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# Generating a Numeric Key

Community Team Member
Introduction
Surrogate Keys are mainly used for creating a single identifier for multiple dimensions, mainly when building a Key Table. A text key can be easily generated by concatenating the text and delimiters, however, text can become very long and affect the performance.
The following method, will demonstrate how to create a numeric key to avoid using long text strings.
Important Note -
For using this method, the original keys should be numeric and the overall generated key length must fit a Bigint length (18 digits)

## Step 1 - Planning your key

Planning and documenting the key is extremely important. For each one of the dimensions we want to incorporate in the key, we need to understand the range and number of unique values.
You can use the following custom SQL expression -
Document the key in an Excel table -

Allocate Digits and Define alerts -
For each dimension, we need to allocate the relevant number of digits within a single bigint field, while planning the location of each dimension in this field (we’ll call it key index).
Growing dimension id values should be taken into consideration. In the following example, we allocated 3 digits for Employee_Id - 2 digits to support up to 99 different employees and 1 digit to support a possible negative value (see below). We don’t expect the employee id to ever grow over 20. For customers, we allocated 4 digits to support up to 9999 customers and no negative value. The “Alert Flags” will be defined in a table to alert key breaches.
The key logic -
We will allocate the indexes of a bigint digits to each key based on the above allocation and create the key in our Fact Table.
In the following snapshot you can see the allocation -
For cases of negative values in the dimensions, we need to allocate a digit that will represent the sign. In the example above, in case Employee_Id = -1, the key will hold the value 101 while the most left digit represents a negative value. If Employee_Id=1, the key will hold the value 001.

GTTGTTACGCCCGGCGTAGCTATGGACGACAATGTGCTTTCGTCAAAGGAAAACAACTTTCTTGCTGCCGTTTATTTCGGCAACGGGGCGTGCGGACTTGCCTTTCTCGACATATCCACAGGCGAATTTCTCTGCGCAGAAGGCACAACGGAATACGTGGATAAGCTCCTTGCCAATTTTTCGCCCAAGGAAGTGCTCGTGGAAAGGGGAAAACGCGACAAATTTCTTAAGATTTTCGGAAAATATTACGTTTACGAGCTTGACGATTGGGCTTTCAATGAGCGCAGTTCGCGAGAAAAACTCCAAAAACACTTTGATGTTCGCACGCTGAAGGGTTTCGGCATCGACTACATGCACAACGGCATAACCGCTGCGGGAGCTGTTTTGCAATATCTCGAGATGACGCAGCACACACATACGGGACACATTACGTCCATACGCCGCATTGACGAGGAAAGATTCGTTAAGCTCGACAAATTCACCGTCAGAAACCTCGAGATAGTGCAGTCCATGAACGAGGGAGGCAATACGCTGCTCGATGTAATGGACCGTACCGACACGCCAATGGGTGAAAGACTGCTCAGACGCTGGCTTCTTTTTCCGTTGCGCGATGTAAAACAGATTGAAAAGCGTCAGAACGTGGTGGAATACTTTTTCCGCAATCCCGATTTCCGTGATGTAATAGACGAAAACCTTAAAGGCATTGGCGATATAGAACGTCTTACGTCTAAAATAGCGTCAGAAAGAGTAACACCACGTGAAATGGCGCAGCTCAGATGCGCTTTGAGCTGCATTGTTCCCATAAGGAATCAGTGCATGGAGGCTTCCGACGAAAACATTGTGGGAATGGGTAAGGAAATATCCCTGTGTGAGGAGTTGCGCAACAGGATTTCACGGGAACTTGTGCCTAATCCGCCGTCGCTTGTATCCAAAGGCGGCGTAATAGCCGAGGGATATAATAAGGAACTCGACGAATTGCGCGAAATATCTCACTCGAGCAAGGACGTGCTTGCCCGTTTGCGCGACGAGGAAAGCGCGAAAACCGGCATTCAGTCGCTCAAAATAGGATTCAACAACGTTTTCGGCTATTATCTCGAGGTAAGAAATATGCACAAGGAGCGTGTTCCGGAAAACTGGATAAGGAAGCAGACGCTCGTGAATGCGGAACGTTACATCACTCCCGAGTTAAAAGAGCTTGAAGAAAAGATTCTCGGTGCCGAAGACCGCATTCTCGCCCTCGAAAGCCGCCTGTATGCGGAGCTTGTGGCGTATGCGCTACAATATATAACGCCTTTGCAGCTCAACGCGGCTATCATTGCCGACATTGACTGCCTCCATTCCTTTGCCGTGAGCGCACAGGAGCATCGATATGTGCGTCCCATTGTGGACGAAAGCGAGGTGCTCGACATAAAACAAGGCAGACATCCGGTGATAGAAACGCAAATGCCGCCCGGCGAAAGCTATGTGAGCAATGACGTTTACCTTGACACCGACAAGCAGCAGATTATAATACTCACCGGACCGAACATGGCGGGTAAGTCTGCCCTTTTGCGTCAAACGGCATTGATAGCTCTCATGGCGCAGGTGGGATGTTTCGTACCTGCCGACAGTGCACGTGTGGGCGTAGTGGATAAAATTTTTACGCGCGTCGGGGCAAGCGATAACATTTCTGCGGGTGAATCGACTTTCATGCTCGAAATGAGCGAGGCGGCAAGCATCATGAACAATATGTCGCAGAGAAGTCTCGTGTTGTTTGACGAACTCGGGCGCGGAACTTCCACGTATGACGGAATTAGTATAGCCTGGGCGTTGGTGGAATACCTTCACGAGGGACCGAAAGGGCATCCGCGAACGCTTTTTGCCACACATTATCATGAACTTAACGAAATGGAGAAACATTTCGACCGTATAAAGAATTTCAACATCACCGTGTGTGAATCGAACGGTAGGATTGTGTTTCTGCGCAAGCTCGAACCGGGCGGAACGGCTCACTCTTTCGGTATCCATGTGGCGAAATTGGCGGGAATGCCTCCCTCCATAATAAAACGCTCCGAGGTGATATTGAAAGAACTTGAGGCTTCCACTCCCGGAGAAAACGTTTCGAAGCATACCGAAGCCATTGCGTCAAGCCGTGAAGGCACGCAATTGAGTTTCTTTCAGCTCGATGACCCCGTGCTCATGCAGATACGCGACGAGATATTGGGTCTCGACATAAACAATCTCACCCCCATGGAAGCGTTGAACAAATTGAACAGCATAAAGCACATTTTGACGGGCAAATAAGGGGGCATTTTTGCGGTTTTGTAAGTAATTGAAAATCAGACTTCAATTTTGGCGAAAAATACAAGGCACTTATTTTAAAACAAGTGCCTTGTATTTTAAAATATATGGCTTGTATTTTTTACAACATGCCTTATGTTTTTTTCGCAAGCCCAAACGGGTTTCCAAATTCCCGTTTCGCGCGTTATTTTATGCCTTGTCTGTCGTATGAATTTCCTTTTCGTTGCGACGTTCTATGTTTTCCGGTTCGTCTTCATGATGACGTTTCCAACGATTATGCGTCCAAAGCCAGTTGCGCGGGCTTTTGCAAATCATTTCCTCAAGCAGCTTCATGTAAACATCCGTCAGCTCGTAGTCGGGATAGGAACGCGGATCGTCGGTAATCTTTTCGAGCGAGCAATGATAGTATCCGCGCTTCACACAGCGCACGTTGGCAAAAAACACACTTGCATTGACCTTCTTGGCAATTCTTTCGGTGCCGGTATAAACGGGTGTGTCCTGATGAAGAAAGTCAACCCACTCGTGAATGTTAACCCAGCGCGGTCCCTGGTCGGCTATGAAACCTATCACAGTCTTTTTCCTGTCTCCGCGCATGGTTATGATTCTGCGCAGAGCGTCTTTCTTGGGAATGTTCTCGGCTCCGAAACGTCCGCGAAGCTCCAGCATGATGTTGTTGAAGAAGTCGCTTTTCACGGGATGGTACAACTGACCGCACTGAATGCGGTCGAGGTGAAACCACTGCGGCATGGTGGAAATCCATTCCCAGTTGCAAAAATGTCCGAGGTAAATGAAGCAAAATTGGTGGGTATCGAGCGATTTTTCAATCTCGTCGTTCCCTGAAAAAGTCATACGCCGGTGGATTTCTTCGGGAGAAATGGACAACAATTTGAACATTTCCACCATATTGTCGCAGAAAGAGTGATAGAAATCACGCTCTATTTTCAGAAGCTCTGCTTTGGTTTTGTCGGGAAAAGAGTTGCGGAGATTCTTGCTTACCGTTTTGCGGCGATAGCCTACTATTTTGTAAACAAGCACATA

Null Values -
In case of a null value, we will allocate 0
NOTE - For each use case there may be different specifics and limitations, they should be carefully investigated and tested - if the logic can’t guarantee consistency or doesn’t fit the total number of digits (18 digits) - this method cannot be applied
Keys Examples -
Employee_Id=9, Customer_Id=80, Product_Id = 50
Key - 000000000500080009
Employee_Id=-1, Customer_Id=101, Product_Id = 5
Key - 000000000050101101
Employee_Id=7, Customer_Id=NULL, Product_Id = 500
Key -  000000005000000007

## Generating the Key -

Create a new BigInt type custom field -

In order to generate the key, we’ll multiply each dimension ID with a multiple of 1 plus the number of zeros to match the index in the key and use the ‘+’ operator to add the next dimension value.
In our example, product is the left most dimension and it ends in index 7 (counting from 0) - therefore, we will multiply it by 10000000. To it, we’ll add the customer id multiplied by 1000 since it “ends” in the index 3. The last dimension, will not be multiplied since it’s the last one in the key.
In addition, we will use IFBIGNT syntax to handle the negative / null conditions -

Example Syntax:
``````ifbigint(isnull([Product_Id]),0,[Product_Id])*10000000  ---Product ID, Indexs 7 - 10
+
ifbigint(isnull([CustomerID]),0,[CustomerID])*1000 --- Customer ID, Indexes 3 - 6
+
ifbigint(isnull([EmployeeID]),0, /*if not null - negative test*/ ifbigint([EmployeeID]<0,100+(-1)*[EmployeeID],[EmployeeID]))  --Employee ID, Indexes 0 - 2``````

## Creating an Alerting Table -

For each potential breach we want to monitor, we can create a custom SQL with the relevant condition and then add a PULSE alert that will trigger an email in case of a breach. This will allow us to maintain a valid key.

Example Syntax -
``````SELECT
max(e.EmployeeID) LowValue, min(e.EmployeeID) MinValue, DISTINCT_count(e.EmployeeID) NumberOfValues,
CASE
WHEN DISTINCT_count(e.EmployeeID)> 99 THEN 1
ELSE 0
FROM Employees e

UNION ALL

SELECT
max(c.CustomerID) LowValue, min(c.CustomerID) MinValue, DISTINCT_count(c.CustomerID) NumberOfValues,
CASE
WHEN min(c.CustomerID)<0 THEN 1
ELSE 0
FROM Customers c``````
Version history
Last update:
‎03-02-2023 08:29 AM
Updated by:
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